BATON ROUGE—The Edwards administration on Friday proposed a budget for fiscal 2022 that would use federal coronavirus aid to avoid cuts and provide additional funds to K-12 and higher education.
The $36.6 billion budget provides annual pay increases of $400 to K-12 public school teachers and $200 for K-12 support staff, a proposal that teachers unions immediately criticized as too small.
Jay Dardenne, the commissioner of administration, told legislators that the budget also includes a $56 million increase in funding for the state’s higher education system, $19.8 million of which is intended for faculty pay raises.
Besides the increase for higher education, the $186 million in total increases in spending include:
• Department of Education: $40 million for the teacher pay raises.
• TOPS scholarships and GO Grants for Louisiana college students: $23.2 million.
• Corrections and local housing for inmates: $59.4 million.
• Governor's Office of Homeland Security and Emergency Preparedness: $11.5 million.
• Net change in debt service: $14.3 million.
“We’re in a better place than many thought possible,” Edwards said Thursday. “This is some hopeful and bright news in a period of time that hasn’t been so bright.”
The lack of cuts is due—for the most part—to hundreds of millions in federal support. In addition to aid provided to healthcare and higher education, stimulus checks encouraged Louisianans to spend more and kept the state’s sales tax revenue from declining as much as expected.
The federal government will pay a larger share of Medicaid payments. States are responsible for a portion of the Medicaid funding each year, but because of the pandemic, Louisiana’s contribution is significantly less than in previous years.
"This is the thing that has come in and saved the day for the budget when you come right down to it,” said Dardenne.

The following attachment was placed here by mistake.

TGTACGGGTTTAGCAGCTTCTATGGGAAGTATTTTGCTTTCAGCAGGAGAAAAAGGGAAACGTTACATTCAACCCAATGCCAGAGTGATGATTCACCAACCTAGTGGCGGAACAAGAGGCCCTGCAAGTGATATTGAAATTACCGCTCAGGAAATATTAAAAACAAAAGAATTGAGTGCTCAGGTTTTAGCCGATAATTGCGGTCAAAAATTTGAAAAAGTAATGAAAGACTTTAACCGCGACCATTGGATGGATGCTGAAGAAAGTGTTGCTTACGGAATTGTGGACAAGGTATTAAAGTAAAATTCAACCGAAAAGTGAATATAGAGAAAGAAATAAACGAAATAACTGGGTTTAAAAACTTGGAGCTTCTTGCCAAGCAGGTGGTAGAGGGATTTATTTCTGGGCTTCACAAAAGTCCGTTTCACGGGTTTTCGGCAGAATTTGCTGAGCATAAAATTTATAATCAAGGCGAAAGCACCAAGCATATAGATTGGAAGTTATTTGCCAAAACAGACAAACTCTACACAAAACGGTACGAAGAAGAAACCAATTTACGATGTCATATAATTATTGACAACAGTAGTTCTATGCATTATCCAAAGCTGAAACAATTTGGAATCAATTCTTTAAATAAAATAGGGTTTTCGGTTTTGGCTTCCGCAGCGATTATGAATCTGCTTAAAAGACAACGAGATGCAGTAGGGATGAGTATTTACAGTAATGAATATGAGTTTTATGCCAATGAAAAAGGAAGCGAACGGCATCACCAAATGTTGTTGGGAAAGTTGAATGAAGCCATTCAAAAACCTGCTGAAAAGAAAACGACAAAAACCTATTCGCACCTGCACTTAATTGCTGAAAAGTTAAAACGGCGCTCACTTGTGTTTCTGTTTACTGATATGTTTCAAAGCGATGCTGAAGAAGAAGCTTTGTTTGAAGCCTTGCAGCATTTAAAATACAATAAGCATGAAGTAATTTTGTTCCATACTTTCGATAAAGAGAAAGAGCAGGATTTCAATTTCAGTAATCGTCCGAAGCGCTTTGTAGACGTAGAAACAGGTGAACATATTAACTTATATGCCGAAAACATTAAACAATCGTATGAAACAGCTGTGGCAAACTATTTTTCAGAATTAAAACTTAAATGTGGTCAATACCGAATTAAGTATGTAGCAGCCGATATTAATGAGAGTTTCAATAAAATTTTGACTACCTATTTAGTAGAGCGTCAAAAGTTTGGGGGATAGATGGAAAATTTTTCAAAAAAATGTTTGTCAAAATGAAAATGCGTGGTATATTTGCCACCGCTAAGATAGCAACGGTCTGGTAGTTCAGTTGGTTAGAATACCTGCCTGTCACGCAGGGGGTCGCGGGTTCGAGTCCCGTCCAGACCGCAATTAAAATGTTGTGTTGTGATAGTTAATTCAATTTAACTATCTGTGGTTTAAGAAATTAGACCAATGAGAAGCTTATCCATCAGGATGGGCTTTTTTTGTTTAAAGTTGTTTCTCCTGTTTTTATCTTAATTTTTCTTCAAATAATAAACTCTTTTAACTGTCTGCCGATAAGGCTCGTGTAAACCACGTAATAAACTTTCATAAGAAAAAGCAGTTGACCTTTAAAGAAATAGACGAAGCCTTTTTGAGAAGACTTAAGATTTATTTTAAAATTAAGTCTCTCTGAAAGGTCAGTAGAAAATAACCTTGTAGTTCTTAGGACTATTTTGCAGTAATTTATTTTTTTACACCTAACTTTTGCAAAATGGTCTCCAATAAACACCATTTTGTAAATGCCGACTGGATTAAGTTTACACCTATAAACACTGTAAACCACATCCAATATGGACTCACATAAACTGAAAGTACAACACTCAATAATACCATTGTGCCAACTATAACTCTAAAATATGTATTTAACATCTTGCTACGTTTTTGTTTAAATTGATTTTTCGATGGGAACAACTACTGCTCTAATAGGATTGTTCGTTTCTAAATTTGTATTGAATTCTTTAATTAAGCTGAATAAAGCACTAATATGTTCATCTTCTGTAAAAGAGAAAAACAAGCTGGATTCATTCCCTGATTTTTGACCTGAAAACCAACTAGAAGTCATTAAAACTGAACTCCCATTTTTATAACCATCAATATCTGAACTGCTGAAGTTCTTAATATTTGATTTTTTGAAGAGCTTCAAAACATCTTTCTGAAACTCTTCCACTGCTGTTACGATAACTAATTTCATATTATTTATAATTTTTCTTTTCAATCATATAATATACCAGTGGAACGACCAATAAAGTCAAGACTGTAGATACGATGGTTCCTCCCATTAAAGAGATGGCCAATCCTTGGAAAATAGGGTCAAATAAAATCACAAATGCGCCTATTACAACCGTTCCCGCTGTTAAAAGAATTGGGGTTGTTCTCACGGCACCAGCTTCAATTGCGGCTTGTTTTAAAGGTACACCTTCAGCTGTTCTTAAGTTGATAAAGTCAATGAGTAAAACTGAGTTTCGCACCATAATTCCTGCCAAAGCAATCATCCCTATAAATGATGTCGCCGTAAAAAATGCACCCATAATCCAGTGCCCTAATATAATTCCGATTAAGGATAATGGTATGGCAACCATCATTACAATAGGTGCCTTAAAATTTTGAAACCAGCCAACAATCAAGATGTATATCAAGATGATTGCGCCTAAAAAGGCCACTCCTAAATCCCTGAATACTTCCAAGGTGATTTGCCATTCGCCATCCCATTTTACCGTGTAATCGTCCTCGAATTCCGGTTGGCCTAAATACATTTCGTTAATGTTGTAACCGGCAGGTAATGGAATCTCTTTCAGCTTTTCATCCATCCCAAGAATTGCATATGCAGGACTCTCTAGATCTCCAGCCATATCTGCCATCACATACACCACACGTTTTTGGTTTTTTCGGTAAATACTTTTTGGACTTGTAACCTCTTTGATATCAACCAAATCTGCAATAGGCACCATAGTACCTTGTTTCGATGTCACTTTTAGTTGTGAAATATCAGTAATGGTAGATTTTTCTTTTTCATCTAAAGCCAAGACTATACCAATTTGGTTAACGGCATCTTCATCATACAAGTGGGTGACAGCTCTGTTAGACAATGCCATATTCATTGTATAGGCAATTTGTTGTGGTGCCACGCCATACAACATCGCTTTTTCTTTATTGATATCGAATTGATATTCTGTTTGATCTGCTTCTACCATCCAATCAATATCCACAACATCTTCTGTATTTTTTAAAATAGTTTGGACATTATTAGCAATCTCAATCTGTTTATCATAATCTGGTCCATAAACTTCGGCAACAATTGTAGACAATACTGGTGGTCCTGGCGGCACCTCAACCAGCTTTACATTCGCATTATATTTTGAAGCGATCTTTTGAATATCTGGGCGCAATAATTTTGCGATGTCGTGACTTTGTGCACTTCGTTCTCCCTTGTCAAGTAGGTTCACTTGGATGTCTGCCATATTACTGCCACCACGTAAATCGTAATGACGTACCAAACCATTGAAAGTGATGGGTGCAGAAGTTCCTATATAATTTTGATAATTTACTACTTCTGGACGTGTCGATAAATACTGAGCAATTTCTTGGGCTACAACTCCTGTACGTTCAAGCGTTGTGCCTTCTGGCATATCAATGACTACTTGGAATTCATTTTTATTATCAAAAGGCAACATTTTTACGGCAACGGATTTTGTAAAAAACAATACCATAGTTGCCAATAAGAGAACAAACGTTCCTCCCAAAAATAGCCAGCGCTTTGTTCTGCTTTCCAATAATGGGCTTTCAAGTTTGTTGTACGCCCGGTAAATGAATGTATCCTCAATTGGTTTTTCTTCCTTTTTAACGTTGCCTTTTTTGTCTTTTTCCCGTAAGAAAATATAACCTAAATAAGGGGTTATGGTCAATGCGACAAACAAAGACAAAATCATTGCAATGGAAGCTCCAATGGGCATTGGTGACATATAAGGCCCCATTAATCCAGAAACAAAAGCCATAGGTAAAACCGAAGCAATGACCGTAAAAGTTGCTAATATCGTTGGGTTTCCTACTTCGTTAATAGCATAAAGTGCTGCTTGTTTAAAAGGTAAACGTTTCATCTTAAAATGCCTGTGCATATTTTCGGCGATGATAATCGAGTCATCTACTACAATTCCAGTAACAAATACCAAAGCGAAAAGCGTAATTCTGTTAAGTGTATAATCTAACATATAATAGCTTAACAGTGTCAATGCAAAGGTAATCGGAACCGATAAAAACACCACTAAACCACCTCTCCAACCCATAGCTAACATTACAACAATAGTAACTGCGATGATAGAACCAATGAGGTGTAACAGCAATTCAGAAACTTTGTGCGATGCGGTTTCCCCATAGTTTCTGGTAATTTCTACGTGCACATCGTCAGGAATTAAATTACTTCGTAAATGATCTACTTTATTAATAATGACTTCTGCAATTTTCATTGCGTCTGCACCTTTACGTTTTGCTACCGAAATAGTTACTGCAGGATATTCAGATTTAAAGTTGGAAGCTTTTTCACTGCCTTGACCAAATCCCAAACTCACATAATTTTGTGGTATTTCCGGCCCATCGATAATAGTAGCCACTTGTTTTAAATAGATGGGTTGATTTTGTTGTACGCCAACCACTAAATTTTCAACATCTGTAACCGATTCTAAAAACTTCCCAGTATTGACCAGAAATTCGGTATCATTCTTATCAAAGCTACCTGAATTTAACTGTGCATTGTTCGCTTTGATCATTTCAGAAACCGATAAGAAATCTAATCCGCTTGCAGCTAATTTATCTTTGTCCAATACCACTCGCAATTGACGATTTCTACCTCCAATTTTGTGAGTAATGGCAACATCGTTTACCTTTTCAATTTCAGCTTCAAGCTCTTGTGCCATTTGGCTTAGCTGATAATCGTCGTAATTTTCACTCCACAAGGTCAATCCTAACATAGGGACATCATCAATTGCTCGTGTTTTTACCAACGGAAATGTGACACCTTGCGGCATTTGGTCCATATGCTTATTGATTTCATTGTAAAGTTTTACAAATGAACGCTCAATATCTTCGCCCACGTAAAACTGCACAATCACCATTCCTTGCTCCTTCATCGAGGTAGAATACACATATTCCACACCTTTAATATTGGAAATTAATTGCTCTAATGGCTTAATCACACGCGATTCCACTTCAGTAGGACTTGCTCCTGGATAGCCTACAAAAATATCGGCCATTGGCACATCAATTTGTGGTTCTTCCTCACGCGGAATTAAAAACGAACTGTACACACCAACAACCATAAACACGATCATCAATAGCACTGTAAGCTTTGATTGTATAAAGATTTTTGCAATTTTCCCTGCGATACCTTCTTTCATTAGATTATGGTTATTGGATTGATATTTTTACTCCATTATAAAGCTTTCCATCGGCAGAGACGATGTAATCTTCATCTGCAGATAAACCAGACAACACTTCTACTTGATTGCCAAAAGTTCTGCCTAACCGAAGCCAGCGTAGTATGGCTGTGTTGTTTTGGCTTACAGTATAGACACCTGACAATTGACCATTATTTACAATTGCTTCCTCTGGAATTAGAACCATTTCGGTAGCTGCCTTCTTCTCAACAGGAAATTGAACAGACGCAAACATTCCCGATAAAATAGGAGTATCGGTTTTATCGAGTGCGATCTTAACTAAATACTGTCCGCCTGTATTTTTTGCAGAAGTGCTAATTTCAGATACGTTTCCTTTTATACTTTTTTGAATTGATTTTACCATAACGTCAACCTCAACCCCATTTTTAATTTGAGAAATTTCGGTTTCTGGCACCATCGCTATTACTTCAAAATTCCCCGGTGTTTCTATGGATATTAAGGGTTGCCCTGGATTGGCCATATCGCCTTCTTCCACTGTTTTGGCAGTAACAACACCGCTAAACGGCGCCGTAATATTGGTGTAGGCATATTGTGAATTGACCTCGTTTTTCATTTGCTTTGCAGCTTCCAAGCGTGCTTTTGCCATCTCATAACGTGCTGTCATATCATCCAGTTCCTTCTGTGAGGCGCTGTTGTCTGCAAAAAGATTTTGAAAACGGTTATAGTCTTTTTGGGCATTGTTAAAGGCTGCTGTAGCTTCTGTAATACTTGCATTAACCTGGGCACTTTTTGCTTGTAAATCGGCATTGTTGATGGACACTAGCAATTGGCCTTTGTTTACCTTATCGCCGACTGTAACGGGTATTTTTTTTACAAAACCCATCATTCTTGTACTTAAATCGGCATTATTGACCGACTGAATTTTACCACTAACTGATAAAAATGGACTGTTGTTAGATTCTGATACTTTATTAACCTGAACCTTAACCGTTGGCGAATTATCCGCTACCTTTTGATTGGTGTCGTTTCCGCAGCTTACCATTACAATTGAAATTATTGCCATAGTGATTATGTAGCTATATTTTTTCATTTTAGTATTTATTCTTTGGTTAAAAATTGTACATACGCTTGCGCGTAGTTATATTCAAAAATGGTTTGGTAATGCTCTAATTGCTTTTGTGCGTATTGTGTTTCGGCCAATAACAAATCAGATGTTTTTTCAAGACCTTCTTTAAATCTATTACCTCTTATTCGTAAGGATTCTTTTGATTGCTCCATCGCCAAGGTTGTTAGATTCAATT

The budget does not include any money that the state might receive from the new COVID-19 aid package that President Joe Biden has proposed. It also does not include any extra funding for early childhood education. Dardenne said he hoped the state would be able to finance that through some of the direct federal aid for education.
The governor’s proposal kicks off the budget process. The Legislature, which meets from April 12 to June 10, will make its own decisions about the budget. It needs to pass a balanced budget before the next fiscal year starts on June 1.
As of Friday, there was no change in the $293 million in excess revenue for fiscal year 2021.
Despite the impact of the coronavirus pandemic, seven named storms and an unprecedented ice storm, Dardenne is optimistic, saying despite the economic restraints, the state is headed in the right direction with the unemployment rate recovering. Moody’s Rating Agency recently assessed Louisiana’s outlook, citing careful fiscal management and adjusting the state’s standing from stable to positive.
While the governor’s proposal for fiscal year 2022 avoids cuts, the budget will be more strained in the following years as federal aid is expected to dissipate after this year.
In a Revenue Estimating Committee meeting in January, Legislative Chief Economist Greg Albrecht projected that employment and state revenue would not return to pre-pandemic levels until 2023 to 2024. He added that the state would have to open its economy. Otherwise, significant cuts would have to be made.